• Trans-Atlantyk by Witold Gombrowicz June 15, 2014
    August 1939. You sail to Buenos Aires on the Chombry as a cultural ambassador of Poland. Why say no to a little holiday on the government’s tab? Soon after arriving you sense that something isn’t right. You emerge from a welcome reception and your ears are “filled with newspaper cries: ‘Polonia, Polonia,’ most irksome indeed.” Before you’ve even had a chance […]
  • Accepting the Disaster by Joshua Mehigan June 15, 2014
    The first collections of most young poets, even the better ones, carry with them a hint of bravado. Flush with recognition, vindicated by the encouraging attentions of at least one editor and three blurbists, the poet strikes a triumphant pose and high-fives the Muse: “We did it, baby.” When Joshua Mehigan published his impressive first collection, The Optim […]
  • The Histories of Herodotus, translated by Tom Holland June 15, 2014
    Two of the greatest of Tom Holland's predecessors in translating Herodotus are Victorian scholar George Rawlinson and Aubrey de Selincourt; the former translated Herodotus in 1860, making an enormous hit (despite the fact that its detractors often referred to it as “dull and prolix"), while the latter's 1954 Herodotus was another enormous hit, […]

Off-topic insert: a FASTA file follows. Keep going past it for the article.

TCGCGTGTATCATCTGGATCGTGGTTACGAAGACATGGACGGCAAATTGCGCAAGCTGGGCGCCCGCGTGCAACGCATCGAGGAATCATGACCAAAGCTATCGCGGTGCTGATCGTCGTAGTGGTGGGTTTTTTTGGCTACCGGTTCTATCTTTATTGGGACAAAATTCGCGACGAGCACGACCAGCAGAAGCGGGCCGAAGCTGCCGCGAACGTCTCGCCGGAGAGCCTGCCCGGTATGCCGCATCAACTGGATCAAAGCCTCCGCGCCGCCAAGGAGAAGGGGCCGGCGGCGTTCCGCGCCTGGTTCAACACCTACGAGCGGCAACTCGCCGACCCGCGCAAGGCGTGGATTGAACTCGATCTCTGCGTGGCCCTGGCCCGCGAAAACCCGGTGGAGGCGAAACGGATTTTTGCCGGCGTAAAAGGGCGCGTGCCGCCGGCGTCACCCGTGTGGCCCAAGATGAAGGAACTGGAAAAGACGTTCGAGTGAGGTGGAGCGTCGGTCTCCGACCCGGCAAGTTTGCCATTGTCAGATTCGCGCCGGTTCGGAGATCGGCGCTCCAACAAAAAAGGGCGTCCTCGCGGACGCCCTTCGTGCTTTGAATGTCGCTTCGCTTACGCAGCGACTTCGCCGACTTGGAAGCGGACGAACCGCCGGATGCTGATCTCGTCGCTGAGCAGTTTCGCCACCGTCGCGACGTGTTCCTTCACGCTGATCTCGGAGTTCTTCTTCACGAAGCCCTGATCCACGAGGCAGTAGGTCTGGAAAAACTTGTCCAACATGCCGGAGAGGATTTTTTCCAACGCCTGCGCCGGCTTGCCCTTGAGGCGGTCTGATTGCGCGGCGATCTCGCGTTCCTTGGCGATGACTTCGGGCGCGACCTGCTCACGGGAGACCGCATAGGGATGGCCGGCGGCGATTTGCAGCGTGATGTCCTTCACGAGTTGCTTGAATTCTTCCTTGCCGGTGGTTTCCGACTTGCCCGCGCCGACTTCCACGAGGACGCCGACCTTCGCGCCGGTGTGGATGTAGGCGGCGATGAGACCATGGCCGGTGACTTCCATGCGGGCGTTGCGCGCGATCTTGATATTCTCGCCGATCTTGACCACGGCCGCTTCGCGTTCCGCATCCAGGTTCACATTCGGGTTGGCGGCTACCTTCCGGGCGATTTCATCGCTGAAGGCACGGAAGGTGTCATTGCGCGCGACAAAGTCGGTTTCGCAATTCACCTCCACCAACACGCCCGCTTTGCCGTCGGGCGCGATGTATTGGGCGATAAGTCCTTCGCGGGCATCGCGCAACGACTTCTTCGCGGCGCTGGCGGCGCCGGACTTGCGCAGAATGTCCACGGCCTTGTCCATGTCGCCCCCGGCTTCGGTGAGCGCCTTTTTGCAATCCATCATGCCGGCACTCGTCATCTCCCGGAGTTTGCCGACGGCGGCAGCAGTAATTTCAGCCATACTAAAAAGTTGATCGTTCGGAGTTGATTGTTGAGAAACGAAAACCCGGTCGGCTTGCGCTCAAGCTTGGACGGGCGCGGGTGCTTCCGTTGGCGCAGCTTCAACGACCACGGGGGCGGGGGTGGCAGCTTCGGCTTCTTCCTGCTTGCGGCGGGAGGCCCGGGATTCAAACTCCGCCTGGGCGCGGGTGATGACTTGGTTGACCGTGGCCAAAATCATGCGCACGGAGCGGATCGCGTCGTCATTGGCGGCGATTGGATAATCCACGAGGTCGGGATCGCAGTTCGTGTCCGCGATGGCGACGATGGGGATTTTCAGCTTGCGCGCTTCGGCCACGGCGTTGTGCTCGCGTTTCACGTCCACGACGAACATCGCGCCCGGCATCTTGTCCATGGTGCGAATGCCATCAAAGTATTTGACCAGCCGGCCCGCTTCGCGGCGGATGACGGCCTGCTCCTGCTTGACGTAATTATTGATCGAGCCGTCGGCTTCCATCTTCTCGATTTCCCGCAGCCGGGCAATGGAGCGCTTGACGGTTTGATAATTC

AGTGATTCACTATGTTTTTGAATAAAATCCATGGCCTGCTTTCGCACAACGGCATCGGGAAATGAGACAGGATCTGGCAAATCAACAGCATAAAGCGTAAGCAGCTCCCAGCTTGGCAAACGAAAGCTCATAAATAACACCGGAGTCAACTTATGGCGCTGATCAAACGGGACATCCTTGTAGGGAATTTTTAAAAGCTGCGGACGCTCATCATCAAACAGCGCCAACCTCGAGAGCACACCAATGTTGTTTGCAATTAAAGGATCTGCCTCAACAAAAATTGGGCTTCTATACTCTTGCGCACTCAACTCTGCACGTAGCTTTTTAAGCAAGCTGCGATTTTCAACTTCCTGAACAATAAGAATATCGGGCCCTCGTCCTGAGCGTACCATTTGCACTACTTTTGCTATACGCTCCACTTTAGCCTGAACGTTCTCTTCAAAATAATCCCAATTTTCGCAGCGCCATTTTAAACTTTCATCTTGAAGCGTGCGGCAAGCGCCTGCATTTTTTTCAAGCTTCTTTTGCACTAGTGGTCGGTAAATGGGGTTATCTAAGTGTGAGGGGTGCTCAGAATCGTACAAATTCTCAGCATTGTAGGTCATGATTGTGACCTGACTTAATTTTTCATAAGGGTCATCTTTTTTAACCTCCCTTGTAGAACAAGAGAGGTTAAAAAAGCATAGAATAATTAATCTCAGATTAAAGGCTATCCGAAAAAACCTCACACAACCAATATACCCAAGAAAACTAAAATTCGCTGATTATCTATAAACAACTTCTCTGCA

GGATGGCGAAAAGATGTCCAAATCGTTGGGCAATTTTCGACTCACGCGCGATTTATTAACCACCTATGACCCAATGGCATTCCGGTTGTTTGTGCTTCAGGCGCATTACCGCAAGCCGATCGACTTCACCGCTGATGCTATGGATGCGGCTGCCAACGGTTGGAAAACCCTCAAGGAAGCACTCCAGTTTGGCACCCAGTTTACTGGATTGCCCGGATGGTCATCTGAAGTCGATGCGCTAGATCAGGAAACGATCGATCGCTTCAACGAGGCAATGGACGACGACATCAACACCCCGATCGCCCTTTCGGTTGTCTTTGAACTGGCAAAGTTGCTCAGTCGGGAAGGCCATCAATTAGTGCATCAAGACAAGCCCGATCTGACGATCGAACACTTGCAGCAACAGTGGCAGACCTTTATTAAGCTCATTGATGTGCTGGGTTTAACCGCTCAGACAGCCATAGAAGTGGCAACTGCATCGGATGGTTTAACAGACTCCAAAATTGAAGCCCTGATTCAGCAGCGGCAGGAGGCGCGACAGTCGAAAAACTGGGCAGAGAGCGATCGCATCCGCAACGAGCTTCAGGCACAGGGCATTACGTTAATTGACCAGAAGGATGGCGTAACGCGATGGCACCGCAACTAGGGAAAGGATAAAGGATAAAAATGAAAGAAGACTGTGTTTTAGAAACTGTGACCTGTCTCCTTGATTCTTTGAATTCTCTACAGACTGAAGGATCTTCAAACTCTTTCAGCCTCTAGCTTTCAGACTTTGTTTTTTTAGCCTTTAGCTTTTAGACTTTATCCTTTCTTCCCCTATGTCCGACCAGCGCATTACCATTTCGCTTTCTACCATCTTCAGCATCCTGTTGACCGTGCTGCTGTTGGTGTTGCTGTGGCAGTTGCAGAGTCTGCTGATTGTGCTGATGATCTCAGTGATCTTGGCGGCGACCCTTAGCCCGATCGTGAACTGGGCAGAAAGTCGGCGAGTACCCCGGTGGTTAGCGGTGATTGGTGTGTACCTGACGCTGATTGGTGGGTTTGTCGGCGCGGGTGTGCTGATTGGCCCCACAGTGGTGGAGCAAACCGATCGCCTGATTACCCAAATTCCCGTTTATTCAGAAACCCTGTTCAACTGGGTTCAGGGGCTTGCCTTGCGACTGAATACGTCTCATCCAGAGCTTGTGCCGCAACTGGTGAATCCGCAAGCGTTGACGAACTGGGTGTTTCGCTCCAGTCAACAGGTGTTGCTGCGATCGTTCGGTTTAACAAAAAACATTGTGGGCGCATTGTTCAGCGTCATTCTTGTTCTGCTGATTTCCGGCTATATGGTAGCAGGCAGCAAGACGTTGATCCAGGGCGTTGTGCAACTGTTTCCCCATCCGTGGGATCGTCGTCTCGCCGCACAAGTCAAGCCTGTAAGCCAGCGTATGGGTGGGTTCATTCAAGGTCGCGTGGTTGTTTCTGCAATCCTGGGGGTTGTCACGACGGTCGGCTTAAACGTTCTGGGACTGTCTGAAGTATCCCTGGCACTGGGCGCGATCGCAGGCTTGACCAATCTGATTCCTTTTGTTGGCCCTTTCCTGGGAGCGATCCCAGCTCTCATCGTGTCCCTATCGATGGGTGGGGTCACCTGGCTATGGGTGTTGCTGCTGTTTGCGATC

• Bullfight by Yasushi Inoue June 15, 2014
    The premise of Yasushi Inoue's debut novella Bullfight, celebrated in Japan as a classic of postwar literature, is unassuming enough: an evening newspaper sponsors a tournament of the regional sport of bull-sumo. As practical and financial issues arise, the paper's young editor-in-chief, Tsugami, soon realizes he has taken on more than he can handl […]
  • Sworn Virgin by Elvira Dones June 15, 2014
    Sworn Virgin was made to be translated. Elvira Dones wrote this book not in her native language of Albanian but in Italian—a necessarily fraught and complicated decision. In an Italian-language interview with Pierre Lepori, Dones speaks about her choice of language: “Sworn Virgin was born in Italian . . . I’ve lived using Italian for nineteen years, it has s […]
  • On the Letters of David Markson June 15, 2014